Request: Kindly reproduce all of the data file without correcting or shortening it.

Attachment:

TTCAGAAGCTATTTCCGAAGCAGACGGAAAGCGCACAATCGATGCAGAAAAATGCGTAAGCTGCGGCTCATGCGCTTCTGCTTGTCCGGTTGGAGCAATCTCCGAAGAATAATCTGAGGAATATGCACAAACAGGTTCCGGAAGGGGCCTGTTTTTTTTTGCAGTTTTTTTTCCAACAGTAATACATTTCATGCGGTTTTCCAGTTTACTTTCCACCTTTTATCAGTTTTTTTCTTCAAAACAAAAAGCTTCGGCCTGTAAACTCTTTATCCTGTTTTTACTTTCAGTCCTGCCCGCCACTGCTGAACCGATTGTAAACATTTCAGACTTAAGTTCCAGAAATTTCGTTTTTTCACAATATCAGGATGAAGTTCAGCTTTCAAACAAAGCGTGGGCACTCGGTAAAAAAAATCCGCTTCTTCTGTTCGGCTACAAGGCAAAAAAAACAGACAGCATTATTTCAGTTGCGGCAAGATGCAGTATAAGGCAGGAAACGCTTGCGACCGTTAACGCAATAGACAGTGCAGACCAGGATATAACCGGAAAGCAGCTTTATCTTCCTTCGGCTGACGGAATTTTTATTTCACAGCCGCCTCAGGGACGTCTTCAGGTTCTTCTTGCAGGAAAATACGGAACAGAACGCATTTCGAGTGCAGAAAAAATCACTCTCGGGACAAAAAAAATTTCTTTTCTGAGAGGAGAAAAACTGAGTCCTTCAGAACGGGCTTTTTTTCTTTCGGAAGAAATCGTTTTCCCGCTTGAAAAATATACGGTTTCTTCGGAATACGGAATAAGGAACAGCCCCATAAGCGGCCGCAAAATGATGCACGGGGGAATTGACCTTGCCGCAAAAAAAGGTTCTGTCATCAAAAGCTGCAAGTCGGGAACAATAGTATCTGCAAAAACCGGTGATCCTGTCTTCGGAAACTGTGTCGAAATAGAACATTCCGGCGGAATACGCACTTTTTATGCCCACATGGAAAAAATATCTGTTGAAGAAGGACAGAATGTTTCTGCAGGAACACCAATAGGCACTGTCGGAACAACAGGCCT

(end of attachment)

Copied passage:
TTCAGAAGCTATTTCCGAAGCAGACGGAAAGCGCACAATCGATGCAGAAAAATGCGTAAGCTGCGGCTCATGCGCTTCTGCTTGTCCGGTTGGAGCAATCTCCGAAGAATAATCTGAGGAATATGCACAAACAGGTTCCGGAAGGGGCCTGTTTTTTTTTGCAGTTTTTTTTCCAACAGTAATACATTTCATGCGGTTTTCCAGTTTACTTTCCACCTTTTATCAGTTTTTTTCTTCAAAACAAAAAGCTTCGGCCTGTAAACTCTTTATCCTGTTTTTACTTTCAGTCCTGCCCGCCACTGCTGAACCGATTGTAAACATTTCAGACTTAAGTTCCAGAAATTTCGTTTTTTCACAATATCAGGATGAAGTTCAGCTTTCAAACAAAGCGTGGGCACTCGGTAAAAAAAATCCGCTTCTTCTGTTCGGCTACAAGGCAAAAAAAACAGACAGCATTATTTCAGTTGCGGCAAGATGCAGTATAAGGCAGGAAACGCTTGCGACCGTTAACGCAATAGACAGTGCAGACCAGGATATAACCGGAAAGCAGCTTTATCTTCCTTCGGCTGACGGAATTTTTATTTCACAGCCGCCTCAGGGACGTCTTCAGGTTCTTCTTGCAGGAAAATACGGAACAGAACGCATTTCGAGTGCAGAAAAAATCACTCTCGGGACAAAAAAAATTTCTTTTCTGAGAGGAGAAAAACTGAGTCCTTCAGAACGGGCTTTTTTTCTTTCGGAAGAAATCGTTTTCCCGCTTGAAAAATATACGGTTTCTTCGGAATACGGAATAAGGAACAGCCCCATAAGCGGCCGCAAAATGATGCACGGGGGAATTGACCTTGCCGCAAAAAAAGGTTCTGTCATCAAAAGCTGCAAGTCGGGAACAATAGTATCTGCAAAAACCGGTGATCCTGTCTTCGGAAACTGTGTCGAAATAGAACATTCCGGCGGAATACGCACTTTTTATGCCCACATGGAAAAAATATCTGTTGAAGAAGGACAGAATGTTTCTGCAGGAACACCAATAGGCACTGTCGGAACAACAGGCCT